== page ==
- The Orlando Sports Foundation presented a check to the UCF College of Medicine for $50,000. The check was presented by Gooch to Dr. Deborah German, Dean of the UCF College of Medicine, Chip Roberts, UCF College of Medicine Assistant Vice President for Development, Dr. Jane Gibson, UCF College Medicine Associate Dean for Faculty Affairs and Eric Eraso, UCF College of Medicine Communications and Marketing.
- SoftWash Systems also presented a check for $39,430.15 to the Orlando Sports Foundation. Based in Sanford, Fla., SoftWash Systems has a national network of more than 250 soft-washing professionals. Jesus and Jenny Gonzalez, Ted and Megan Michaelis, AC and Karen Lockyer and Renee Towene made the presentation.
- The Orlando Sports Foundation’s mission is to bring teams together to find a cure for cancer.
About Avocados from Mexico
Avocados From Mexico (AFM) is a wholly-owned subsidiary of the Mexican Hass Avocado Importers Association (MHAIA), formed for the purpose of advertising, promotion, public relations and research for all stakeholders of Avocados From Mexico. Under agreements, MHAIA and the Association of Avocado Exporting Producers & Packers of Mexico (APEAM) have combined resources to fund and manage AFM, with the intent to provide a focused, highly effective and efficient marketing program in the United States. AFM is headquartered in Irving, Texas.
About the Orlando Sports Foundation
The Orlando Sports Foundation (OSF) is a 501(c)(3) non-profit membership organization dedicated to raising funds and awareness for cancer research. The OSF holds several events throughout the year, including the Cure Bowl, which is an NCAA (National Collegiate Athletic Association) college football bowl game played each December.
With the combined support of Central Floridians, loyal sports fans, and strategic partners, the OSF is further dedicated and committed to serving the challenges of cancer awareness and elimination, by invigorating the Central Florida athletic community thru its Cure All Stars events, supporting youth organizations with standards of benevolence, integrity, and moral excellence.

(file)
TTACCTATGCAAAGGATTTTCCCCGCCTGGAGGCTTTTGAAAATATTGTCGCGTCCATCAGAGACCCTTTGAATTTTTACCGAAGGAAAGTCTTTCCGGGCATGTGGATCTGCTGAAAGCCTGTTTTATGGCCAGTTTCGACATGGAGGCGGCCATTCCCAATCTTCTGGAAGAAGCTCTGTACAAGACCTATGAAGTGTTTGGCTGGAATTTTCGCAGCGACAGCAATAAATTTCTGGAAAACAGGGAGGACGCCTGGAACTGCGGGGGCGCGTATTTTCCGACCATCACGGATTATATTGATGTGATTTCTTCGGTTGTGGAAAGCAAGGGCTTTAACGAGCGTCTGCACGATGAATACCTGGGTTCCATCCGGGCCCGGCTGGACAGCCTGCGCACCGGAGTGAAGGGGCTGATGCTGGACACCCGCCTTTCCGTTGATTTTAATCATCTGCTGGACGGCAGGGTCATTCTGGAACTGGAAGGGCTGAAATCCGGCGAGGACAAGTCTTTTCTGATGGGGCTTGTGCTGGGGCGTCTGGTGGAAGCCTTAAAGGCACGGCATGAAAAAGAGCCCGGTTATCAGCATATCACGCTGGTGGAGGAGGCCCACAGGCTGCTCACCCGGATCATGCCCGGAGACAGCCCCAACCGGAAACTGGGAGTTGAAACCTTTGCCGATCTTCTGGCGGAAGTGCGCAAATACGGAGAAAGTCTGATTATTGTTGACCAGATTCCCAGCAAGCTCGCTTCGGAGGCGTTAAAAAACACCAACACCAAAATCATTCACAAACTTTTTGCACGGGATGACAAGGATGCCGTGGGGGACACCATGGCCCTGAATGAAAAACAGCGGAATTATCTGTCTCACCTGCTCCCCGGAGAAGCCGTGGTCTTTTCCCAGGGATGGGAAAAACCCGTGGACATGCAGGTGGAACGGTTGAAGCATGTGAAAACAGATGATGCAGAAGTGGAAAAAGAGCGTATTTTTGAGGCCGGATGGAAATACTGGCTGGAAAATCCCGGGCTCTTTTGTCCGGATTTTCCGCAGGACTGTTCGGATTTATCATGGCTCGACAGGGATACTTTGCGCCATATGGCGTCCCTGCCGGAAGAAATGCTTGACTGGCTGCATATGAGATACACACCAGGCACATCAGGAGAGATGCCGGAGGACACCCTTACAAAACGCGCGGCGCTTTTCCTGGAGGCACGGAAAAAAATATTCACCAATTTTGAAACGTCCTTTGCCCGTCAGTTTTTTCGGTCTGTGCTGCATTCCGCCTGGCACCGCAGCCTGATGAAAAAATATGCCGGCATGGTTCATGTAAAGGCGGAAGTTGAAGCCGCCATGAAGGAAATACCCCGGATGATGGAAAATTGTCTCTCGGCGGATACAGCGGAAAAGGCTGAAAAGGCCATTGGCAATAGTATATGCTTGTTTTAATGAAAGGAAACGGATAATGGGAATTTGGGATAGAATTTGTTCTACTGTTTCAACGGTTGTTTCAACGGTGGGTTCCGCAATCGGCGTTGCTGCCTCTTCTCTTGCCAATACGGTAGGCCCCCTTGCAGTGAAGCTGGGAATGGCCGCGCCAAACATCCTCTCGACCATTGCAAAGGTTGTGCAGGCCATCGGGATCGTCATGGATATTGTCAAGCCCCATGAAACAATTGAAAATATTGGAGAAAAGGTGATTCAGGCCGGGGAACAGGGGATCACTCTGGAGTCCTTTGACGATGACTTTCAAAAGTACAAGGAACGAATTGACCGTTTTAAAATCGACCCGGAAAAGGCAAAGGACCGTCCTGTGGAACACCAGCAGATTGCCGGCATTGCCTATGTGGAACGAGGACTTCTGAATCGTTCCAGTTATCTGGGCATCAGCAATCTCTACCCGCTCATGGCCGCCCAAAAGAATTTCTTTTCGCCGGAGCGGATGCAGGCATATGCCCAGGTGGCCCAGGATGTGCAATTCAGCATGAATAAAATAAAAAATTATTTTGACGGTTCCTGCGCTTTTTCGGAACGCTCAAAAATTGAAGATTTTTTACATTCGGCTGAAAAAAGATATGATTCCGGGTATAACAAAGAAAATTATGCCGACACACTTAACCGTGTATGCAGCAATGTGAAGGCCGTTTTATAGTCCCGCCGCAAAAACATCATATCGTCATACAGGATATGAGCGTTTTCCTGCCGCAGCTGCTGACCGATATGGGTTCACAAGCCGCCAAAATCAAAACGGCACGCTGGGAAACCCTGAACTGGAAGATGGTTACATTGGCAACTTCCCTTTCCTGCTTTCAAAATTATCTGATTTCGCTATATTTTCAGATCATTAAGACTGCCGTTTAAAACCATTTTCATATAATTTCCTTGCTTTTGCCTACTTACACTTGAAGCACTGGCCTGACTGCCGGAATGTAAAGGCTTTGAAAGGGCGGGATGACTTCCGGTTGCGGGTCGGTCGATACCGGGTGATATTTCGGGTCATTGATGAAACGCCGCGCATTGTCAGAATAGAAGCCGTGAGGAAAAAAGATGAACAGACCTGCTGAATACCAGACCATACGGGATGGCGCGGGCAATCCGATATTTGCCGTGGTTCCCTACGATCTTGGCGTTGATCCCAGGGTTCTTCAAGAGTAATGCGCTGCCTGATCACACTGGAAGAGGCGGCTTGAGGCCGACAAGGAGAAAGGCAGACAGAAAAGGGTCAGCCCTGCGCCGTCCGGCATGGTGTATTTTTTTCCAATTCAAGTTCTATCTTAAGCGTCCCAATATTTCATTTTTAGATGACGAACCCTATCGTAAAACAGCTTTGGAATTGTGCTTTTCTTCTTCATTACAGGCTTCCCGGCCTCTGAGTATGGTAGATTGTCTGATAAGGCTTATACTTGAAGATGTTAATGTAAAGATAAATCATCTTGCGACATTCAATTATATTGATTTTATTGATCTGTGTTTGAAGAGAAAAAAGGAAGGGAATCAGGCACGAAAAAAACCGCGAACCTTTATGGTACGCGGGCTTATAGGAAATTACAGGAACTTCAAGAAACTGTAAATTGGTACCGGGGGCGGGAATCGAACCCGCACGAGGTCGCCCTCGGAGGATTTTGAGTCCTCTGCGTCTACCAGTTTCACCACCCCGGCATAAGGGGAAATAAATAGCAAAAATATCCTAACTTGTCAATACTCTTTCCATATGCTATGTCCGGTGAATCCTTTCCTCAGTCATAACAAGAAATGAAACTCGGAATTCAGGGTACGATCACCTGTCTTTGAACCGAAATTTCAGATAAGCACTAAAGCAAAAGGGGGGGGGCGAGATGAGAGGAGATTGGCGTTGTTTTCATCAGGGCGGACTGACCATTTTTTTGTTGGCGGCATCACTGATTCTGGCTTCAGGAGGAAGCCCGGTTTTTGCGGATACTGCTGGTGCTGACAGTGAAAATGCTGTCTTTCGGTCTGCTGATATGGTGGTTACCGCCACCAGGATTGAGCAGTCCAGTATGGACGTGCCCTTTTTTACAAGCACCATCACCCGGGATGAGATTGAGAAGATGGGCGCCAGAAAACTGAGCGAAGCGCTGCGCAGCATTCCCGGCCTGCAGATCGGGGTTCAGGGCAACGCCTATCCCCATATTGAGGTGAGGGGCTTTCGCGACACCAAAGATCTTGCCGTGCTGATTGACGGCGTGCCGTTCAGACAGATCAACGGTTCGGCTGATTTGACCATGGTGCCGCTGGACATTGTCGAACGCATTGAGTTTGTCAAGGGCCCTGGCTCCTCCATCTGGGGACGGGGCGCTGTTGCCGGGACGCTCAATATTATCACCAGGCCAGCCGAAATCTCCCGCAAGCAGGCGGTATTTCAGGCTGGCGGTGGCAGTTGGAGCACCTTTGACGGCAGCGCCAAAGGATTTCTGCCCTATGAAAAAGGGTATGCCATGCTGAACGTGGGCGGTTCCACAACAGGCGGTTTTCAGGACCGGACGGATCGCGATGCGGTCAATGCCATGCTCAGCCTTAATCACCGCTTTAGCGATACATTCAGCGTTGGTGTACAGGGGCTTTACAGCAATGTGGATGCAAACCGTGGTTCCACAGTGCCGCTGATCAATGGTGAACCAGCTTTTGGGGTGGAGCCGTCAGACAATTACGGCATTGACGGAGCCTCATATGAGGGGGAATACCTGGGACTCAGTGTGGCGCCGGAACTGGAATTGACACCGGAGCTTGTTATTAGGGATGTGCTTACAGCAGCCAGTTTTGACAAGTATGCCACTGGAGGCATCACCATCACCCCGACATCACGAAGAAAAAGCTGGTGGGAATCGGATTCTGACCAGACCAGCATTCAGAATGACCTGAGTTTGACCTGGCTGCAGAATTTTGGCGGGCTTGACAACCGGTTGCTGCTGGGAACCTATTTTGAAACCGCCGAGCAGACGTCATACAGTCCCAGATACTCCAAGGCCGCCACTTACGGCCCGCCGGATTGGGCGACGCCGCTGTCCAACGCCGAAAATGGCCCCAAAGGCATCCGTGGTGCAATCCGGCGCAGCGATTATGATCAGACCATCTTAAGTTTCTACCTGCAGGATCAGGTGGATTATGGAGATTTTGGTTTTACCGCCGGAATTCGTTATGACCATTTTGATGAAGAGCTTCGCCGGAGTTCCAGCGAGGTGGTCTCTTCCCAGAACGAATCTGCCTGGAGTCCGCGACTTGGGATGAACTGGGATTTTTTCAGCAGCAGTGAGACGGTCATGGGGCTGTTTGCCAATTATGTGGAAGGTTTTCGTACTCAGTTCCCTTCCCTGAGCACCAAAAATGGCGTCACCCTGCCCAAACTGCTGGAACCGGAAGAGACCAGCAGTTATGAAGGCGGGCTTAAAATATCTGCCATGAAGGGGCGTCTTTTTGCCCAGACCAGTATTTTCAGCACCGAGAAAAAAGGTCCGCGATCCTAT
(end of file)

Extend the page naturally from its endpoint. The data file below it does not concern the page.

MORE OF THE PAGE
The OSF works with our stakeholders to involve the entire community to join us in our quest to bring teams together to find a cure for cancer. The OSF focuses on research because we all know we will have to continue to manage the problem until we solve it. We focus our efforts on cancer because it touches so many lives worldwide, cancer does not discriminate. Together, we can tackle this. Click here to donate
ESPN Events, a division of ESPN, owns and operates a portfolio of collegiate sporting events nationwide. In 2023, the 33-event schedule includes four early-season college football kickoff games, 17 college bowl games, nine college basketball events, a college softball event and the inaugural Band of the Year National Championship, in addition to a new college gymnastics event coming in 2024. Collectively, these events account for over 400 hours of live programming on ESPN platforms, reaching 60 million viewers and attracting over 650,000 annual attendees. Each year, the portfolio of events features more than 20 Division I conferences and hosts over 4,000 participating student-athletes. With satellite offices in more than 10 cities across the country, ESPN Events builds relationships with conferences, schools and local communities, as well as providing unique experiences for teams and fans.